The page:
What’s a good 4th of July plant choice? Not an annual, but perennial.
What could be better than a native American flower that looks like fireworks? Yellow stars with a red tail — a regular “rocket’s red glare.” When plant guru Allan Armitage calls Spigelia marylandica “striking,” “stop in your tracks,” “wonderful,” you know you’re on to something.
Easy, pest free and long-blooming, spigelia enjoys partial to full shade, spreading slowly into a substantial 18” tall plant, producing just enough seedlings that you’re happy to see them. It enjoys moderately moist soil, but soil needn’t be wet all the time. Established plants tolerate some drought.
This is another plant that Europeans go gaga over, and we’re still asking, “What’s spigelia?” Deer resistant. Plant it in the front of gardens or wild areas, all the better to be starry-eyed.
Why do I have weird-shaped strawberries? Hardly any look like a normal strawberry this year. They seem to taste okay.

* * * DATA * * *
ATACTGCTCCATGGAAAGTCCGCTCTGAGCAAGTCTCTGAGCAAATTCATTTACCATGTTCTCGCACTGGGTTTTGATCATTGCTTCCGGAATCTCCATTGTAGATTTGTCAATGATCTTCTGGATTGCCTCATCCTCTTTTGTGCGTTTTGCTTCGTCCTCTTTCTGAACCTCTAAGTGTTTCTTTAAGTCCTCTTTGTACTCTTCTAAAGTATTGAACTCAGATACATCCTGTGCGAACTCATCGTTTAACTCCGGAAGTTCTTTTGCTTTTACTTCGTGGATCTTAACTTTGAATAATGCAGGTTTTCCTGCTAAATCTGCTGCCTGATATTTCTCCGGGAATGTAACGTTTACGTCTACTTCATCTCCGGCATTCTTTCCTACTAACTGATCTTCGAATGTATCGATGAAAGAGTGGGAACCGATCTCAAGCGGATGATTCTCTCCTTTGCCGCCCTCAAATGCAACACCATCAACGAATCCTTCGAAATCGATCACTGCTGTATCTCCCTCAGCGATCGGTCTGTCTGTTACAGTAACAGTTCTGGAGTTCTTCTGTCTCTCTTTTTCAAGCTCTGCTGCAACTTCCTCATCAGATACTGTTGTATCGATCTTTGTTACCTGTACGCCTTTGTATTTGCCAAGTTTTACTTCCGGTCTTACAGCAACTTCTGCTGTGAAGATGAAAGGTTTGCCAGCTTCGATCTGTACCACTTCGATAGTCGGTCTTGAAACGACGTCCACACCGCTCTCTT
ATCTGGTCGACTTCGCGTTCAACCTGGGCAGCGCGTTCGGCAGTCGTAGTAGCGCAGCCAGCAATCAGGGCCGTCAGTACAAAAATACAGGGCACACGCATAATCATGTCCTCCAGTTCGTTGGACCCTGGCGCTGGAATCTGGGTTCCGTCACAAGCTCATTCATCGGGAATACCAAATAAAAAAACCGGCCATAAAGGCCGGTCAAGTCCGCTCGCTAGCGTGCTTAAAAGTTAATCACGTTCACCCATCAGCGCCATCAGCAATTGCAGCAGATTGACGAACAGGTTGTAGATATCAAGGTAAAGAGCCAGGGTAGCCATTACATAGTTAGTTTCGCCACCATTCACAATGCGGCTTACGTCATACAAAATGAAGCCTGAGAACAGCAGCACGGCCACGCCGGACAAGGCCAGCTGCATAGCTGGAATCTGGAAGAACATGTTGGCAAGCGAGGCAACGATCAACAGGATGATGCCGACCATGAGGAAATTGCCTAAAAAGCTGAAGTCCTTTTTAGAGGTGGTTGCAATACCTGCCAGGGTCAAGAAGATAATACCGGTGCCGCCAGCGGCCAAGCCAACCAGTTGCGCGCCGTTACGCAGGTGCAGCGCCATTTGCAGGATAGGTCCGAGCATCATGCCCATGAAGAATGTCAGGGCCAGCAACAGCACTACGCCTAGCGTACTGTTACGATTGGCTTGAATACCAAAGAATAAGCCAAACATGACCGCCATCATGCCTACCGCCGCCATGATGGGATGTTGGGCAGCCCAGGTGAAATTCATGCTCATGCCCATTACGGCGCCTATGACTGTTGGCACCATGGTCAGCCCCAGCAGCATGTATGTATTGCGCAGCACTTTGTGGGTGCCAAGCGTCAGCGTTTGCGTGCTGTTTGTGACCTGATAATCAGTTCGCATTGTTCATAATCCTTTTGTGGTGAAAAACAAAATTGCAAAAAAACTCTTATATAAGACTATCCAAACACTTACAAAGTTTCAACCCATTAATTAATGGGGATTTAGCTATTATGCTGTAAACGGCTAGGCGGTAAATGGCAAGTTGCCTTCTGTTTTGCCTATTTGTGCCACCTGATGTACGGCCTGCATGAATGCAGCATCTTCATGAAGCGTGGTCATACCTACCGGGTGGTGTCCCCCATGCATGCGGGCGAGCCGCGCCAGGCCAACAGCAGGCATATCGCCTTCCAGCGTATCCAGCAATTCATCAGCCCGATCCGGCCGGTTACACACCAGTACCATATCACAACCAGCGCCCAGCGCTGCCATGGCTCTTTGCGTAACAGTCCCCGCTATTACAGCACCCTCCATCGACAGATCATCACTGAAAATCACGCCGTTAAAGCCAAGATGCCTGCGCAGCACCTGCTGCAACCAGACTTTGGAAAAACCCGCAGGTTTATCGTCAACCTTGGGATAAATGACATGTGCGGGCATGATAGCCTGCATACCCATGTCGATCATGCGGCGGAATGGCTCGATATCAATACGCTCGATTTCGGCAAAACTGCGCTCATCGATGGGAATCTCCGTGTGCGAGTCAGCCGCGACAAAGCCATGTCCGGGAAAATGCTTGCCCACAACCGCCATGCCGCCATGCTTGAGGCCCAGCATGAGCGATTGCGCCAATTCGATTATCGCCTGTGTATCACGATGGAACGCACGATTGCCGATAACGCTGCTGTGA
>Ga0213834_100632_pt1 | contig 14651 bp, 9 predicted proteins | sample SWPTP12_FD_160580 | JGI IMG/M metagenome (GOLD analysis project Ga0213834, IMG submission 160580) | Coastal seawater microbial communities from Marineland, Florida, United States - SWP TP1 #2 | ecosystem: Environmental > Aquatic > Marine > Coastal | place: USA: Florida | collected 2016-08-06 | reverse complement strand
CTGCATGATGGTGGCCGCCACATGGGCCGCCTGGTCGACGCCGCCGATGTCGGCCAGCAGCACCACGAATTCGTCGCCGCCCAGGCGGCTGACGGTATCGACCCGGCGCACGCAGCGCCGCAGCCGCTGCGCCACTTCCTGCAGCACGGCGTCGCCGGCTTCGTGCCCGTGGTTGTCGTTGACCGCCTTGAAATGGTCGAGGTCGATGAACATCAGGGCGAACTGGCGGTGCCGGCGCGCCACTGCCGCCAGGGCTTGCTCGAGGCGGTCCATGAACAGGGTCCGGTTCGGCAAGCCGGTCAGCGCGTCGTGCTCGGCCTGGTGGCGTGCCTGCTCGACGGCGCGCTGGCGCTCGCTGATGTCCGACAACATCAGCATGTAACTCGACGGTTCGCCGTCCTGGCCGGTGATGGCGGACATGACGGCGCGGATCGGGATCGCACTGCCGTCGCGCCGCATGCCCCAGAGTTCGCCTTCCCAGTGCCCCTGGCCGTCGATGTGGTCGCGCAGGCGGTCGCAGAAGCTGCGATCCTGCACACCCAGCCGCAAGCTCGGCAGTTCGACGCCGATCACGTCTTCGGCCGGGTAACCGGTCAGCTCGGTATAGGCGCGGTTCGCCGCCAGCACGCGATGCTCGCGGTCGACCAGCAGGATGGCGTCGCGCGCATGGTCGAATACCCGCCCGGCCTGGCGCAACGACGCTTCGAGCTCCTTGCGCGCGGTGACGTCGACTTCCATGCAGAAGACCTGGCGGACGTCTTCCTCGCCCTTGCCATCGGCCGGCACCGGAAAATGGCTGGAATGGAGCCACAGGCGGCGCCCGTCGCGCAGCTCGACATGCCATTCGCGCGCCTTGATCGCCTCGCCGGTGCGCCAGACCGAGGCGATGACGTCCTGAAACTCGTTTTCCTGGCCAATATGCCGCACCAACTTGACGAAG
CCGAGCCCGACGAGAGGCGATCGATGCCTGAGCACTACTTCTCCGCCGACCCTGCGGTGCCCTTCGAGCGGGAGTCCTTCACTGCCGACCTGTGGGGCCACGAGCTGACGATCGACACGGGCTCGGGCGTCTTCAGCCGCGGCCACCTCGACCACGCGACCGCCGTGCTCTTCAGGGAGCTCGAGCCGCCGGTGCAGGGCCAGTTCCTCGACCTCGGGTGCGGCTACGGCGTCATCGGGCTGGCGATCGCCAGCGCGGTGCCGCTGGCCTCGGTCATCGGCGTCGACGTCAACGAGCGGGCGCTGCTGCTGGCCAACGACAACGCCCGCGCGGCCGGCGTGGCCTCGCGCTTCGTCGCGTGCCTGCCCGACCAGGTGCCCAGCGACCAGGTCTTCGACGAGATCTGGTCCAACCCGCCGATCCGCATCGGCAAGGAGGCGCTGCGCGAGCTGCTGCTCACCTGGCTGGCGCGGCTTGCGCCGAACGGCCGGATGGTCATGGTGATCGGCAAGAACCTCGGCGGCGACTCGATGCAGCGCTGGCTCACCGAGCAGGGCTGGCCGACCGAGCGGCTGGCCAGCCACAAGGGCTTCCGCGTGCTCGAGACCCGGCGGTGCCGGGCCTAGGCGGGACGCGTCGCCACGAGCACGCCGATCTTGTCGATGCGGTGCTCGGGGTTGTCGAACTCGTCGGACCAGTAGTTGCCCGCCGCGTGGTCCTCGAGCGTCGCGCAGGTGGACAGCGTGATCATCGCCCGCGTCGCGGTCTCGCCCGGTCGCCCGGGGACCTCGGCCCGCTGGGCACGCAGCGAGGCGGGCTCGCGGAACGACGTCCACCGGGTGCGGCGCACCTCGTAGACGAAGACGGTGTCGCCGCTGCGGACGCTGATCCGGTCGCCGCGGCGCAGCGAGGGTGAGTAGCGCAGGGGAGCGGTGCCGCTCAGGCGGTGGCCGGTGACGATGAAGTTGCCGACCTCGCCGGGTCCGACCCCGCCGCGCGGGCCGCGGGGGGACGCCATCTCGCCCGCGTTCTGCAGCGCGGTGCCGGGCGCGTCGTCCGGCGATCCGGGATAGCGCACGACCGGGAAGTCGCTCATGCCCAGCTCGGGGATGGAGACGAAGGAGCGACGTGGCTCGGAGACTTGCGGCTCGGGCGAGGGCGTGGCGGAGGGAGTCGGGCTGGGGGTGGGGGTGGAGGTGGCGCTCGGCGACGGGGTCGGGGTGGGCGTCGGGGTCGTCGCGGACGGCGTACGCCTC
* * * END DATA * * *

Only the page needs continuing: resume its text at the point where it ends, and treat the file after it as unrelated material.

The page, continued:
Though a strawberry looks like a single entity, each strawberry is actually an aggregate fruit. This means that a flower has as many as 500 ovules that need to be pollinated to make a single berry.
Think of the seeds (achenes) on the outside of a berry. The more ovules pollinated, the bigger the berry. Unless all the ovules are pollinated evenly, berries are misshapen and seeds are different sizes.
Though strawberry flowers are pollinated by wind and rain since they have both male and female flower parts, they make a better strawberry when bees pollinate, too. Up to 16-25 bee visits go into a good strawberry.
When weather is stormy, cold or rainy during bloom time, bee visits decline or halt. Not much you can do about that, but do insure your landscape is pollinator friendly (no toxins, lots of blooms.) Tarnished plant bugs feed on flowers and deform strawberries, too, but in that case seeds will be the same size.